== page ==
One NFT minted through the proof-of-work method can use up to 260 kilowatts per hour, equivalent to nine days of electricity consumption for a household.
However, the technology has improved and some platforms are now turning to more energy-efficient alternatives, such as the proof-of-stake protocol.
It is an energy-efficient mechanism by staking, which relegates the crypto assets to support the Binance network. “This reduces the financial cost to mine an NFT. Lower cost = more energy efficient,” Dr. Jasma added.
As a creator, Arda has decided to associate herself and her work with blockchains that harvest less energy consumption through each transaction. Therefore, most of her work can be spotted on Tezos and the Binance Smart Chain (BSC).
The same can be said for Jem, who pointed out that a lot of the conversations surrounding NFTs’ environmental effects are intentionally one-sided, instilling fear and deterring newcomers from the NFT sphere as a whole.
“I believe that there are worse things for the environment than NFTs that have been normalised today,” stated Jem, which Firdausi echoed.
The artists could all agree on how NFTs are still in their nascent stages at the moment. Thus, change is bound to happen over time, given how much scrutiny the industry is currently facing as it evolves.
There’s no running away from the technology
Due to split opinions, there is some tension in the art community between those for and against the ubiquity of art NFTs.
Riharu addressed that there are generally plenty of polarising views in the art scene, and the debate about NFTs is no different.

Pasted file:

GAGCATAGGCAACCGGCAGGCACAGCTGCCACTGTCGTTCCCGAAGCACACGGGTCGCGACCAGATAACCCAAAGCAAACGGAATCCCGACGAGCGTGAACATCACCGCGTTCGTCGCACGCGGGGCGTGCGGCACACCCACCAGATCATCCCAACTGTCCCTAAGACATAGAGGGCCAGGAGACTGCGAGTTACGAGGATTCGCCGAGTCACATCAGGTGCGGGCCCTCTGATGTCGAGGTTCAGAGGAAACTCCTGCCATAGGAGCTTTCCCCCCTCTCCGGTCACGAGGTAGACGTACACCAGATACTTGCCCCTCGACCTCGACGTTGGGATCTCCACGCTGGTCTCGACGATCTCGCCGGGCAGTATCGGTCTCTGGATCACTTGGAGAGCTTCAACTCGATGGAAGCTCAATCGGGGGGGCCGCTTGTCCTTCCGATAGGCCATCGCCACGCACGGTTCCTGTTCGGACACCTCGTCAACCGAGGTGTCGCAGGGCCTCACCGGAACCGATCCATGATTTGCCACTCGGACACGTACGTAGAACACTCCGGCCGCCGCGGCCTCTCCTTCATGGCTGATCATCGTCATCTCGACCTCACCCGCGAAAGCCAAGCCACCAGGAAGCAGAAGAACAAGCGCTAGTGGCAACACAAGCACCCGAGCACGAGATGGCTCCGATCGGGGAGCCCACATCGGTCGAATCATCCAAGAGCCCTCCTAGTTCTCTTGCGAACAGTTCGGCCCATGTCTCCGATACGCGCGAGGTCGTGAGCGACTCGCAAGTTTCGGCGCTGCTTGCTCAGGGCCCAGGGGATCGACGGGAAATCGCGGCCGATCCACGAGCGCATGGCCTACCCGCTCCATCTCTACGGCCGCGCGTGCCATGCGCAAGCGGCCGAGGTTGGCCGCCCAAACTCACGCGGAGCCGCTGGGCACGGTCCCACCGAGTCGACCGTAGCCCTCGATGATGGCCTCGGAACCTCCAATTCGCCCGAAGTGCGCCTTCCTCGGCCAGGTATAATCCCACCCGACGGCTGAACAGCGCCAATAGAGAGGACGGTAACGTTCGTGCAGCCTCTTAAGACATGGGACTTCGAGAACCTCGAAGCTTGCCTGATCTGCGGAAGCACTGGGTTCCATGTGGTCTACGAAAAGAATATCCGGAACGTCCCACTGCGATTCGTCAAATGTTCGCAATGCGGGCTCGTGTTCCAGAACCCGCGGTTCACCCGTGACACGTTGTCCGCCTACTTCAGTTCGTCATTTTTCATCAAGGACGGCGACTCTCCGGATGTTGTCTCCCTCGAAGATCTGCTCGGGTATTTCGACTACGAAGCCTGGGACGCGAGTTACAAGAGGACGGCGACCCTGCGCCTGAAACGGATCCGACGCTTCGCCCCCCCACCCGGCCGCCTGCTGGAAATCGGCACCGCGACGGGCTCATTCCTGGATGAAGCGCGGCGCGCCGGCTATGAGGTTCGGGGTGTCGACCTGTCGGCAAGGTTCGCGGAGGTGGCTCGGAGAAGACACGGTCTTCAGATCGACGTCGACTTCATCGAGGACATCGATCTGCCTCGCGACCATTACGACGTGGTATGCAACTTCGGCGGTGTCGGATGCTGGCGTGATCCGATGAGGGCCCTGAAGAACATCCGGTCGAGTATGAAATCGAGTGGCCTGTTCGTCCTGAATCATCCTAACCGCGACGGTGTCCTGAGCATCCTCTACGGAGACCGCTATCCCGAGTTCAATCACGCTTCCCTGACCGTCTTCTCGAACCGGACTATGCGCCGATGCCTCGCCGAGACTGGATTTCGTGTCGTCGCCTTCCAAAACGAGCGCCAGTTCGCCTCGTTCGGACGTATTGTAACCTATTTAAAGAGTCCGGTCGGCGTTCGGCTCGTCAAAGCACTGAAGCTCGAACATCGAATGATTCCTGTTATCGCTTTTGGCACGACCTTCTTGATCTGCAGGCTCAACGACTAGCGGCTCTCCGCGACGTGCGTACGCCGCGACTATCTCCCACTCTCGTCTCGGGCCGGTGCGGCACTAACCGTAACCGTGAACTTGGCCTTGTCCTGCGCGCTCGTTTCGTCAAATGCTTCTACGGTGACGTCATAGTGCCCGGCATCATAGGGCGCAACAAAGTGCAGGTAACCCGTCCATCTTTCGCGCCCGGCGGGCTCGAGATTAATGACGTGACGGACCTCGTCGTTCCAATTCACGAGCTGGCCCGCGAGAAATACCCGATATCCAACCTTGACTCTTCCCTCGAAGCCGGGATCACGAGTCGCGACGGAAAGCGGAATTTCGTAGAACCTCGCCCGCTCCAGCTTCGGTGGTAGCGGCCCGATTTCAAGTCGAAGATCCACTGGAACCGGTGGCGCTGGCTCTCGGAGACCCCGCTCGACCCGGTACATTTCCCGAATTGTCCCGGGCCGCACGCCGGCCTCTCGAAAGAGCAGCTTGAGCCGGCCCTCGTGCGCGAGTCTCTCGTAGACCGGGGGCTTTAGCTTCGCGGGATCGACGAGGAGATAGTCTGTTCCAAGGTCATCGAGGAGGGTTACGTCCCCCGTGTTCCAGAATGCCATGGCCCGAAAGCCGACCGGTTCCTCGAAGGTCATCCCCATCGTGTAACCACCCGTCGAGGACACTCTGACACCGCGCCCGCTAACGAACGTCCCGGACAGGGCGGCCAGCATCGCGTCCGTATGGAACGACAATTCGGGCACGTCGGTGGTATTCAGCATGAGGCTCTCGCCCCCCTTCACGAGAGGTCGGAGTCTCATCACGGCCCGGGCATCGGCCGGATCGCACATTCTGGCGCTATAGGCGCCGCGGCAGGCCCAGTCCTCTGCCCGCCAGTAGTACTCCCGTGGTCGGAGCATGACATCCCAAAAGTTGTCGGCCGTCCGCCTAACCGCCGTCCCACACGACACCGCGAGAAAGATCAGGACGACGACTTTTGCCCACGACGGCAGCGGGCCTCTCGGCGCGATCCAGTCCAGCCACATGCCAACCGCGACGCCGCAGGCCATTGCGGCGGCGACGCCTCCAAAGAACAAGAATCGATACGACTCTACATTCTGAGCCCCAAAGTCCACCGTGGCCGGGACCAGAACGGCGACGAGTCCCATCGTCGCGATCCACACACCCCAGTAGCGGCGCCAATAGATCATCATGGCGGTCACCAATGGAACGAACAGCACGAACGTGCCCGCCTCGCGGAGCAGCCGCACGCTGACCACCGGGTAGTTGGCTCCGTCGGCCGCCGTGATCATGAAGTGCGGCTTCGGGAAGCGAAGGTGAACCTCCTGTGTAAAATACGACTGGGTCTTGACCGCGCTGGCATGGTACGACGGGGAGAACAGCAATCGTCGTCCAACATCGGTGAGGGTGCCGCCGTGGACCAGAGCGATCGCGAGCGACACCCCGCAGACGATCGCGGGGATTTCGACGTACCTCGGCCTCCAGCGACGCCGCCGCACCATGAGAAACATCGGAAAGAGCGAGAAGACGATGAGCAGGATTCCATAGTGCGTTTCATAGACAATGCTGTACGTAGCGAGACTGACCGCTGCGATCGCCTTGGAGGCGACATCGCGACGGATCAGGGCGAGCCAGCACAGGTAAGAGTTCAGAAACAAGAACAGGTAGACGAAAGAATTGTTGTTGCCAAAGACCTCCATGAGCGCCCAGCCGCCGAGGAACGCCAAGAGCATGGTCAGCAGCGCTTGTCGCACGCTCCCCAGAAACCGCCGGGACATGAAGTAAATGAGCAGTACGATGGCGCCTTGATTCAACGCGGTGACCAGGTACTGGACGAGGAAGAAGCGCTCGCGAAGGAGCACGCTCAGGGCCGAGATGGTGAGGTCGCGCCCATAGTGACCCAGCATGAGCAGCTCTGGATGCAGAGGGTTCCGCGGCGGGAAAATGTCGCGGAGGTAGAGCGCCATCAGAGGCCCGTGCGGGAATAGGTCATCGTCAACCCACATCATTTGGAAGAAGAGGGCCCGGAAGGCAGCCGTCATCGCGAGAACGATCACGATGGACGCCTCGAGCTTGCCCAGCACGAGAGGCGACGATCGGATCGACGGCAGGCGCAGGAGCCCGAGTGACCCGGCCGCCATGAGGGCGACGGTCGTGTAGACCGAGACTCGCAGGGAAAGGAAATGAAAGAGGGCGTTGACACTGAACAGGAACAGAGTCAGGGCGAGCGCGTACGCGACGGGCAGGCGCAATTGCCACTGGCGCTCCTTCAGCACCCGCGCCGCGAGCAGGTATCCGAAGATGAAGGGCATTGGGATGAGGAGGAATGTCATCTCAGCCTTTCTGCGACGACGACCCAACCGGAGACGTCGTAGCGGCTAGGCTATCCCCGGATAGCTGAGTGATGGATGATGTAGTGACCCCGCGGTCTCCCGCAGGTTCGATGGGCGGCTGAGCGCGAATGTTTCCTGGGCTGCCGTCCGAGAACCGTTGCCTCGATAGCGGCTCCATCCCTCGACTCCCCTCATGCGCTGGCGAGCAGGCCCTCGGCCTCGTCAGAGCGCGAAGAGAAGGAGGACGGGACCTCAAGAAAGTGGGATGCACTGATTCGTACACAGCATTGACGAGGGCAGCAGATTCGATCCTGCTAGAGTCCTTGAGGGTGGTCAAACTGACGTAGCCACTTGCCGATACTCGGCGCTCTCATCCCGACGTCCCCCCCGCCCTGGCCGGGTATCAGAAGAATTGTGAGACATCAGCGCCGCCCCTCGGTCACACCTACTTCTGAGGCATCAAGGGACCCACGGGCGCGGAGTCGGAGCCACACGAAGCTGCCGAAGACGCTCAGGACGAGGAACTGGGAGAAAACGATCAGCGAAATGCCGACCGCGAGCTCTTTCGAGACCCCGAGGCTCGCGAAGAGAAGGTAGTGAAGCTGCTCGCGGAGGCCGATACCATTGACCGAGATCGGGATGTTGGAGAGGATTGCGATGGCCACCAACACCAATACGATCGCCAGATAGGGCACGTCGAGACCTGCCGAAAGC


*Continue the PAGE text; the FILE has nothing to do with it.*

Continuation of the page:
Dr. Jasma agreed that NFTs are a debatable topic, especially for fine artists because of the existence of collectables in NFT.
“For traditional artists, their physical art is exclusive, a one-and-only piece of art where the painting technique used took years to master or discover,” she pointed out.
Hence, they oppose the idea of NFTs, and some see it as selling a picture or a JPEG. “However, the world is moving fast and so is the definition of art,” Dr. Jasma added.
Instead of refusing the technology, she hopes more artists would become accepting of it and see NFTs as an opportunity to introduce fine art to the modern world.
When asked whether these artists believe that NFTs are the way forward for society, especially when it comes to the subject of art, all of our interviewees replied with a resounding yes.
“The NFT world is vast, fast-paced, and constantly expanding. There is so much more to discover, from art to virtual events, staking, farming, real estate, metaverse games, AR, VR, etc,” Arda explained.
She also believes that art is immensely celebrated in NFT, where creatives are given the freedom to go wild with their visions and aspirations in the community.
“Collaboratively speaking, it can spark a movement that has the potential to create an impact on society with art because of its endless possibilities,” Arda envisioned.
- Read more articles we’ve written on NFTs here.